for the top: watch the flame and use that as your indicator for amount of heat.

if your pan is on the smaller side, using a high setting may send most of your heat up the sides. your handles on these smaller

pans might then get hotter than you expect.

Id somehow clean the oven. and start fresh. that being said, Ive never had to clean an oven, but have had my own for a long time.

does the oven have a 'cleaning cycle' where its locked ? if so do it when you are around, and get some ventilation in and take

the battery out of the Smoke alarm. remember to put it back in.

I cant say why your kitchen gets 'so hot' relative to an electric oven. the heat has to go somewhere.

best of luck !

re: soot: you can tell if soot is a problem by turning any of the top's burners on high and watch the flame

you can then see the soot.

Edited by rotuts (log)
Link to comment
Share on other sites

The real beauty of gas is the control; you can adjust heat and receive the benefits immediately—I'll never forget seeing Julia Child on the shows in which she used a push-button electric stove; I thought, "Really?" and then realized that this was quite the wave back then, so she actually did the every-day housewife a service in using it.

Anyway, gas rocks for control. It doesn't do nearly as well in speed, however, in heating to a boil. But, that's all part of the game. Once, though, you get a feel for your stove, it will become such a joy to work with...unless you're waiting for water to boil!

Link to comment
Share on other sites

So today I preheated the oven to 400 degree. It stays there awhile and then I go to move an all clad pan I had on the stovetop from the night before (yeah I am lazy sometimes with dishes). The handle of the all clad was crazy HOT. I couldn't move it. I investigated and found that the handle was directly in line with a vent below the digital display that allows the heat from the oven to come out onto the stovetop. Hence, that is how my kitchen gets so hot.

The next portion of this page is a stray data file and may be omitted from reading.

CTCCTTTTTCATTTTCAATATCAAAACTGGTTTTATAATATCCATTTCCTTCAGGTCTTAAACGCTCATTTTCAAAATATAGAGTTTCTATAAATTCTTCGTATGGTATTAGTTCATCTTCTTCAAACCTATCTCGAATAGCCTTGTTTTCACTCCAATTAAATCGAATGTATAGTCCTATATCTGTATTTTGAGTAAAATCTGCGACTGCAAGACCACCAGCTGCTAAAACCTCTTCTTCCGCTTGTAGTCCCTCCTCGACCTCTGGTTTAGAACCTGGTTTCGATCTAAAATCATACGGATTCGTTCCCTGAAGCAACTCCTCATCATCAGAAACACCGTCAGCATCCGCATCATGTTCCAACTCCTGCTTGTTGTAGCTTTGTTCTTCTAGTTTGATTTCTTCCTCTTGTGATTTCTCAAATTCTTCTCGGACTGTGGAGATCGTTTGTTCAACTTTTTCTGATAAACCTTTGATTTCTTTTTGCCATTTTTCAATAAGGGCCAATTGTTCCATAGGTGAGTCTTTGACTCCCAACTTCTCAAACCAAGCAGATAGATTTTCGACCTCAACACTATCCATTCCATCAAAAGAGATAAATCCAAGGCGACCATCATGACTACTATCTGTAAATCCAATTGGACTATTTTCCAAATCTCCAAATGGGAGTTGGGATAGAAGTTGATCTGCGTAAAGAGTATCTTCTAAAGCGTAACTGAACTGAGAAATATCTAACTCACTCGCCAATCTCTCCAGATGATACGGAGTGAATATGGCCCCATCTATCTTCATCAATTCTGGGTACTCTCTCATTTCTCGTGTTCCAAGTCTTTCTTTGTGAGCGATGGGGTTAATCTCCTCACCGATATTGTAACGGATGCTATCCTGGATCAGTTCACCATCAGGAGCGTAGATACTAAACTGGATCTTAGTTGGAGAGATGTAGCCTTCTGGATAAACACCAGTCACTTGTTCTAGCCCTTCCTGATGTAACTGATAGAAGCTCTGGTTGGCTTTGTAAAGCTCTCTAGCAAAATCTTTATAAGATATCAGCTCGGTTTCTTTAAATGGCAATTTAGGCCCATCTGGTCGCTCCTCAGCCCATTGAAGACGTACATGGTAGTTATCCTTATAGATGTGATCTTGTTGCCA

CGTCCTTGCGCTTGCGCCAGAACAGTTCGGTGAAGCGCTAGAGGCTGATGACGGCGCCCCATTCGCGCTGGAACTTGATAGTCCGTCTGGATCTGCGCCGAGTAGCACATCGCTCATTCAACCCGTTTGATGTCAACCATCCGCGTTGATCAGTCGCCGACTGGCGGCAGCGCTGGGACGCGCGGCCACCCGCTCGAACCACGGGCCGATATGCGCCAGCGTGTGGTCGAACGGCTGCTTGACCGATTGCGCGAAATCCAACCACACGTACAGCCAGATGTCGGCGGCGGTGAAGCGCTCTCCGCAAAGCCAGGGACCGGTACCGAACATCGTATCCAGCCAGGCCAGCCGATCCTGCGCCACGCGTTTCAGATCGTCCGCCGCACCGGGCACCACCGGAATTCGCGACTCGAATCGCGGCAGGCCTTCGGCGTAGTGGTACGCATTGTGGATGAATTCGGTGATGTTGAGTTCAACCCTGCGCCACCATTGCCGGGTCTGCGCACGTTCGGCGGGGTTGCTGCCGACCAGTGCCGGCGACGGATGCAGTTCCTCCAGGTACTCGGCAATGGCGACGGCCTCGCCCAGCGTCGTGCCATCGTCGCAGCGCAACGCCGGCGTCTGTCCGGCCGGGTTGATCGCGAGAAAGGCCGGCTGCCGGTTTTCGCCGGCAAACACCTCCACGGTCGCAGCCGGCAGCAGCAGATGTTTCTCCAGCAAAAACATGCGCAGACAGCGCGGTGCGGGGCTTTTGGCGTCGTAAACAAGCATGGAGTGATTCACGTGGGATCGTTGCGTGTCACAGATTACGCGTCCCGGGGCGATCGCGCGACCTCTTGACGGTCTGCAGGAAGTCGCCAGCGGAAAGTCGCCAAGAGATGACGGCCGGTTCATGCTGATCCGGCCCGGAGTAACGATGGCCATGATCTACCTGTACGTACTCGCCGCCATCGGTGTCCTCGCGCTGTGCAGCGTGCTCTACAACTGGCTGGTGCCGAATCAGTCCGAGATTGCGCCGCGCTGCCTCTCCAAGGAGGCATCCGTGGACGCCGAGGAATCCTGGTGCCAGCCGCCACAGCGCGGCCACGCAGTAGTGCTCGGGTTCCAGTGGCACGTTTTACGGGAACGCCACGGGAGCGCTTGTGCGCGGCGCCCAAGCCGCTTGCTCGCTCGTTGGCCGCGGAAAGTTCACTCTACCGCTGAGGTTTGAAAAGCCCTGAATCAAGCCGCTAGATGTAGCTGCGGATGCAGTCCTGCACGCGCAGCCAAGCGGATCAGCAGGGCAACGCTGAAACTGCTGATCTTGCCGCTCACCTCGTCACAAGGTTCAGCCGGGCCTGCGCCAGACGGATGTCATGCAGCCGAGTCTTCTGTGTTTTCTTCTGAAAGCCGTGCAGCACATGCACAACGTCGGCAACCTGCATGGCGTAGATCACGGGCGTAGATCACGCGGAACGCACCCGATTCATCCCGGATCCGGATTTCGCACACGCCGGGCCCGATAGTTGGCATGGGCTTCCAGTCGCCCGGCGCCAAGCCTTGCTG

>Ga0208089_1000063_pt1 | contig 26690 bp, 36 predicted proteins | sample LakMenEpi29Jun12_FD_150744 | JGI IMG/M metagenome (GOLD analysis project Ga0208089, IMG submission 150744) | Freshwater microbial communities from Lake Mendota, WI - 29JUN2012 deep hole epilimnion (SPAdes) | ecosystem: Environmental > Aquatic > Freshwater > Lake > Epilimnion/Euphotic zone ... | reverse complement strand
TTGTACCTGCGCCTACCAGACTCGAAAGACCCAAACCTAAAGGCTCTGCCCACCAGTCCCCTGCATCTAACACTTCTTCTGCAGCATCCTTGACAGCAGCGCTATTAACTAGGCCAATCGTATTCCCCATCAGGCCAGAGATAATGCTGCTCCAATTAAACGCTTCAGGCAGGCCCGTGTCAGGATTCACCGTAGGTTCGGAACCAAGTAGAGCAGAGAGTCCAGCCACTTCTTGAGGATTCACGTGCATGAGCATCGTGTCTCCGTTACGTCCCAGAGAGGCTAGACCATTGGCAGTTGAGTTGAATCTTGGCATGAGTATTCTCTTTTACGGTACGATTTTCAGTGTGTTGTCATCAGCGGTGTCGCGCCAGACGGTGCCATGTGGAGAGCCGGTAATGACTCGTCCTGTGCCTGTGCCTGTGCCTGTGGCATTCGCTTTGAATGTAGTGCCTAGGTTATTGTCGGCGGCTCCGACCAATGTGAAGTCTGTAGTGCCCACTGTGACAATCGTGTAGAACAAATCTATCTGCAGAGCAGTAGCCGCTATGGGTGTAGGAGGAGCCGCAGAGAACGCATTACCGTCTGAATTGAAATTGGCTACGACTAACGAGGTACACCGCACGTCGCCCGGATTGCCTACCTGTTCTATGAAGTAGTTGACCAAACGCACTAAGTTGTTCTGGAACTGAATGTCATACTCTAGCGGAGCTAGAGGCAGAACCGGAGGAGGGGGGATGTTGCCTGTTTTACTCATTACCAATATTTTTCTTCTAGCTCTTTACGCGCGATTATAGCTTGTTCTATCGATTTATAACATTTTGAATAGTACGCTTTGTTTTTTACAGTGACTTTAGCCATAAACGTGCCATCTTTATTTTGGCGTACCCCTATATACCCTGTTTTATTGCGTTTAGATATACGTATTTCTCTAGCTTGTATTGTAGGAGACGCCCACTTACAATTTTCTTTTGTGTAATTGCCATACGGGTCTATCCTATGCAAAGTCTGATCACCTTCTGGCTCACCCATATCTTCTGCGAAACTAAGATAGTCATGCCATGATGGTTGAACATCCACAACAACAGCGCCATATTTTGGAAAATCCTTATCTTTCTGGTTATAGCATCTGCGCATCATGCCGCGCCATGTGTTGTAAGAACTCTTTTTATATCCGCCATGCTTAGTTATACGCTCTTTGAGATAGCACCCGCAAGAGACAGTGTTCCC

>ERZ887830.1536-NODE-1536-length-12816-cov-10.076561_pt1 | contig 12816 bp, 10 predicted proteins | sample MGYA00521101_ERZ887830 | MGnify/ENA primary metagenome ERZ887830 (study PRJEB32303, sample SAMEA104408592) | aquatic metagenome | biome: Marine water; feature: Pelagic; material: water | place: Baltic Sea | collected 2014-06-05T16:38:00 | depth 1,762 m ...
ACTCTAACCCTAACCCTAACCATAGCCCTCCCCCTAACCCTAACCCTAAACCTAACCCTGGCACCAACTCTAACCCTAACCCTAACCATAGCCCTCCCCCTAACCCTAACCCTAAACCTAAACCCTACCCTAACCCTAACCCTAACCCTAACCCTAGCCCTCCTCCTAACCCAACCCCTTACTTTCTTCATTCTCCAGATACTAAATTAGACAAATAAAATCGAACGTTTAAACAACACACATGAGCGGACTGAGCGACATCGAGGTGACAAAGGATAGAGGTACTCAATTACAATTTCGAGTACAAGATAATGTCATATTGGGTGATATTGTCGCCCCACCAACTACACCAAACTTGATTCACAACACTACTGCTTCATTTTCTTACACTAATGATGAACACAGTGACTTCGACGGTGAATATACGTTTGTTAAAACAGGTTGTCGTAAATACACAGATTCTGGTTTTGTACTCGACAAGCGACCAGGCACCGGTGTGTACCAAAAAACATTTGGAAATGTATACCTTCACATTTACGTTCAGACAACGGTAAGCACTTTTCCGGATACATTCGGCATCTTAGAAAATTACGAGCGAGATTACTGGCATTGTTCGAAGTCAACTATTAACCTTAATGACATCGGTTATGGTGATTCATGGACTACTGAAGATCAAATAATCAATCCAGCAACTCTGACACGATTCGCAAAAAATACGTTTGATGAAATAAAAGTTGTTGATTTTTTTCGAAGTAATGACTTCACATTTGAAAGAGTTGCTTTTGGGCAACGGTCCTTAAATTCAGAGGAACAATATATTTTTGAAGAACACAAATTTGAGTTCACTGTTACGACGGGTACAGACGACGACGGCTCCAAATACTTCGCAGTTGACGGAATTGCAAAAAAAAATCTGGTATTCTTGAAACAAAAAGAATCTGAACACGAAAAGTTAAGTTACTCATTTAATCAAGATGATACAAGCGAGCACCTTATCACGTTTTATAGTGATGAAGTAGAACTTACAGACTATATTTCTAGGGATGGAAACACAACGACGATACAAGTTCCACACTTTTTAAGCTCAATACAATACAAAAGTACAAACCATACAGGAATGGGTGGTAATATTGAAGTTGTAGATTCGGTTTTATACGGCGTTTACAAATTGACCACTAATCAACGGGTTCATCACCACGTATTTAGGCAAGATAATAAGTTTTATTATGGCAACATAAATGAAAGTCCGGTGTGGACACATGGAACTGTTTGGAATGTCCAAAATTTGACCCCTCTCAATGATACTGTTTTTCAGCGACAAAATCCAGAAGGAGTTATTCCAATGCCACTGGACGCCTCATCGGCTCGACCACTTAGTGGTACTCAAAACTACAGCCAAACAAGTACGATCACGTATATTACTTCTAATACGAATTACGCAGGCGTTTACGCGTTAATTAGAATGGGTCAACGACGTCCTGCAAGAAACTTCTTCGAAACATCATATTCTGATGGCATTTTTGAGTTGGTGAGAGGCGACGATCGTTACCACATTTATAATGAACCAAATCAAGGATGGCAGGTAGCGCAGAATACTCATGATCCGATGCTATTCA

Is that normal for gas stoves to have? I mean, I guess there is no other way for heat to get out.

That being said, why does heat have to get out?

I recently bought a thermocouple to check the oven temperature and the oven is way out of wack. I'm ok with that as I know ovens vary, and this isn't a top of the line oven. It is interesting though as I needed the oven at 325F but had to set my oven at 370F to get that. Right now it is at 390F to get 375F.

Do gas ovens cycle? Go up to temperature, cool down some, and then go back up? I haven't really sat in front of my thermometer for 30 minutes to find out, but I do notice some changes.

Anyway, thank you for all of the help!

Link to comment
Share on other sites

I believe that the vent is not for the oven but for the burner that heats it. In a gas oven the burner is beneath the the oven floor and it heats the air around it which has to escape somewhere. My oven has no vent, but the burner area is kind of open, and the oven is an ancient restaurant unit.

Link to comment
Share on other sites

My oven has a vent and does essentially the same thing in terms of making things on the stove top hot.

Yes, gas ovens cycle....sometimes quite a bit.

As far as the temperature being off....you should be able to adjust for that.

Pull the oven knob off and see if there is an adjustment underneath....you should be able to loosen the screws and adjust the knob to be more inline with the correct temperature.

Something like this....

  • Like 1

~Martin :)

I just don't want to look back and think "I could have eaten that."

Unsupervised, rebellious, radical agrarian experimenter, minimalist penny-pincher, and adventurous cook. Crotchety, cantankerous, terse curmudgeon, non-conformist, and contrarian who questions everything!

The best thing about a vegetable garden is all the meat you can hunt and trap out of it!

 

Link to comment
Share on other sites

I changed from electric to gas a few years ago, and would never go back.

I like to heat a pan on low, leaving it for at least 5 minutes before using.

One old habit I had to overcome was using a spatula , or other stir device and placing it beside the pan. It will scorch or even burn

from side heat, which never happens with electric.

If your broiler is on the bottom, it will be useless for critical broiling unless you are down on the floor. A counter top electric broiler/convection oven

may be needed for finishing some dishes.

You'll soon appreciate the vent heat at the back for warming plates or keeping food hot .

Link to comment
Share on other sites

 Share

  • Recently Browsing   0 members

    No registered users viewing this page.

×
×
  • Create New...